Last year, Forbes reported nearly one million global cybersecurity jobs were left unfilled, with demand expected to grow to six million by 2020. In this period, the cybersecurity market is expected to rise to $170 billion in worth.
“You watch a movie like ‘Hidden Figures’ — women started out in computer science and founded this career path before it was profitable,” said BYU associate professor of information technology Dale Rowe.
Only about 10 percent of all cybersecurity positions globally are filled by women, according to Rowe. Many organizations, including BYU’s Cybersecurity Research Lab, work to encourage women to take advantage of these open jobs, which often benefit from an increase in diversity.
“If you look into Seattle, what some of the big tech companies are doing … You can see really great benefits women bring to technology and to how they approach problem-solving,” said Jessica Smith, a BYU student and press manager for BYU’s Cybersecurity Research Lab. “That way there are two different perspectives (between men and women), both of which are extremely valuable.”
Rowe said the Cybersecurity Research Lab has seen great results with mixed-gender teams.
He also said high school students interested in cybersecurity and information technologies are often funneled into computer science programs, which could limit their enjoyment or effectiveness in the field later in life.
“(Computer science) programs are great for students who want to go into software development or graphics research, but for those who want to be security analysts or system administrators or web developers, it’s a very different field,” Rowe said. “We get a lot of transfers (into information technology) who love computing.”
Rowe recommends students pay careful attention to the computing track they identify best with and enroll in those courses early.
Regardless of qualifications, it’s important to gain experience by applying for IT jobs, scholarships and programs, Rowe said.
“What a lot of people don’t realize (is a job description) is often a recruiter’s wish list, but women read them and (feel unqualified), and don’t apply,” Smith said.
Rowe recommends students apply for any internship or scholarship opportunities they find since these applications can often lead to an on-campus job, which can help them build contacts vital to post-graduation success.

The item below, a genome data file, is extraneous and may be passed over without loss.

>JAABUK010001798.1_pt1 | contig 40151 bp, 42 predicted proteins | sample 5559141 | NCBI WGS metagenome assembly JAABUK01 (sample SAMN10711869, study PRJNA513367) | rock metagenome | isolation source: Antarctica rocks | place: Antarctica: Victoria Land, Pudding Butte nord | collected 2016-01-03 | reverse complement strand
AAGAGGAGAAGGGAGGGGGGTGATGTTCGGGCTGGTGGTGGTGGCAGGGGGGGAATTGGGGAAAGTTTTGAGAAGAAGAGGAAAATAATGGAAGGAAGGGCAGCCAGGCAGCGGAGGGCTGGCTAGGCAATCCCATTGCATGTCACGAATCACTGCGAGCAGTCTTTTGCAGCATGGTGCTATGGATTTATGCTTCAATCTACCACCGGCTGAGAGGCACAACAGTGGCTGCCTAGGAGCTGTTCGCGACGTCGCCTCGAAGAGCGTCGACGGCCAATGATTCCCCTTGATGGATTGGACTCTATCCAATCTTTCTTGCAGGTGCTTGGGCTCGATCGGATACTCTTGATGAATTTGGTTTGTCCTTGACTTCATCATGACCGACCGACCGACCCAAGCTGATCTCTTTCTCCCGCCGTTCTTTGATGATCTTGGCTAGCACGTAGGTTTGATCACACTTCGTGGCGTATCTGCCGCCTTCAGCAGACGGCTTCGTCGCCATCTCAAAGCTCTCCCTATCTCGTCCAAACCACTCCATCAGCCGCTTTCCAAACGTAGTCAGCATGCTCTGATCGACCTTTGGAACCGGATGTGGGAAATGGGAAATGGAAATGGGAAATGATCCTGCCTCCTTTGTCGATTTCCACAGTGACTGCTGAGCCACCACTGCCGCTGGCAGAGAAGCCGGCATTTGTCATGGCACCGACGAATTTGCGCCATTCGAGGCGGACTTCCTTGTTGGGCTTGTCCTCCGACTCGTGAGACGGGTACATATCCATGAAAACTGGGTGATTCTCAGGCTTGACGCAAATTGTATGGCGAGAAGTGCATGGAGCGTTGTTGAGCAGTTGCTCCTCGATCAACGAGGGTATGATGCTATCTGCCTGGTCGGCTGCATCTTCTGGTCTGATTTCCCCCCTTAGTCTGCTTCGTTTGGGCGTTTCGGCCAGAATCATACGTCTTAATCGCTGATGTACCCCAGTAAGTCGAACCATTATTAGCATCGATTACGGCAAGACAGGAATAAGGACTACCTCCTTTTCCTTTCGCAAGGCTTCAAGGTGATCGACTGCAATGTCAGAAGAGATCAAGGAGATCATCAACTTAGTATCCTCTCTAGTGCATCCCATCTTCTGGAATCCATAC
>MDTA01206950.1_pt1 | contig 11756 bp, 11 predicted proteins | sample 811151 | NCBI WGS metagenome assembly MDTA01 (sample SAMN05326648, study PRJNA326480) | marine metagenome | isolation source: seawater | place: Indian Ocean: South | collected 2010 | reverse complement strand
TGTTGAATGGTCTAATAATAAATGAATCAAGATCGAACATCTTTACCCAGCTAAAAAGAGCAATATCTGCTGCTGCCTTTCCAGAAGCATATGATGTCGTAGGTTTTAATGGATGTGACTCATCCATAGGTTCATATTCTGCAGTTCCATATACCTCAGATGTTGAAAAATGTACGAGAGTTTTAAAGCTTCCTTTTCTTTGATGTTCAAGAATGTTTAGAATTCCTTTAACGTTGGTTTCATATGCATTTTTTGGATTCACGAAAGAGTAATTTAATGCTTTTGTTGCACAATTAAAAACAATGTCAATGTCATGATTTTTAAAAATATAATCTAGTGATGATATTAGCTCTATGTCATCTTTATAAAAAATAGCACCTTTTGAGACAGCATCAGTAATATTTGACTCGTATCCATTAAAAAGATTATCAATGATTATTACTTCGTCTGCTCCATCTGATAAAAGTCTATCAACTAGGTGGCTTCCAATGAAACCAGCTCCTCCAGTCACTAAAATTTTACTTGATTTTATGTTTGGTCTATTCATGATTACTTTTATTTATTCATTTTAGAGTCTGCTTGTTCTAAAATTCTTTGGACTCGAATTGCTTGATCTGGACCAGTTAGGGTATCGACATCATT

“We’ve seen a lot of growth (in the past three years) — from 50 to 280 students enrolled,” Rowe said.
If potential or incoming students are on the fence about cybersecurity, Rowe recommends they visit the Crabtree Building, which houses BYU’s IT program.
“What I love here with the (cybersecurity) program, is how incredibly open and welcoming they are to everyone,” Smith said. “We emulate what we believe as a faith and a student body here.”
Rowe recommends anyone at BYU who might be interested in the cybersecurity program should schedule a tour of the facilities and “get a feel for the program, meet other students (and faculty) and start building networks.”
BYU student Cara Cornel, an information technologies student, said the lack of women in the cybersecurity program was intimidating, but recommends students interested in the program press forward and do their best.
“Have a proactive attitude about schoolwork and be bold. Don’t be afraid to ask questions,” Cornel said.
In the last two years, BYU’s Collegiate Cyber Defense Competitions team, led by Rowe, took first place in multiple regional, national and international cyber defense competitions, and stood apart as the most gender-balanced team in attendance.
“BYU is a leader in cybersecurity,” Smith said. “BYU’s Collegiate Cyber Defense Competitions team … two years ago was half women, half men. Nobody’s managed to do that before.”
The Collegiate Cyber Defense Competitions team is free for anyone to join, but requires $30 in annual dues to retain membership.
Cornel said she enjoyed working with her Collegiate Cyber Defense Competition teammates, especially when they “meshed and worked well together.”
The Cybersecurity Research Lab annually hosts a free cybersecurity summer camp for girls ages 13 to 18. The camp features activities like programming a Raspberry Pi computer, cracking simple password and participating in a cybersecurity starship experience.
While competing in these events can be fun, they can also help students develop critical skills essential to succeeding in cybersecurity, according to Rowe and Smith.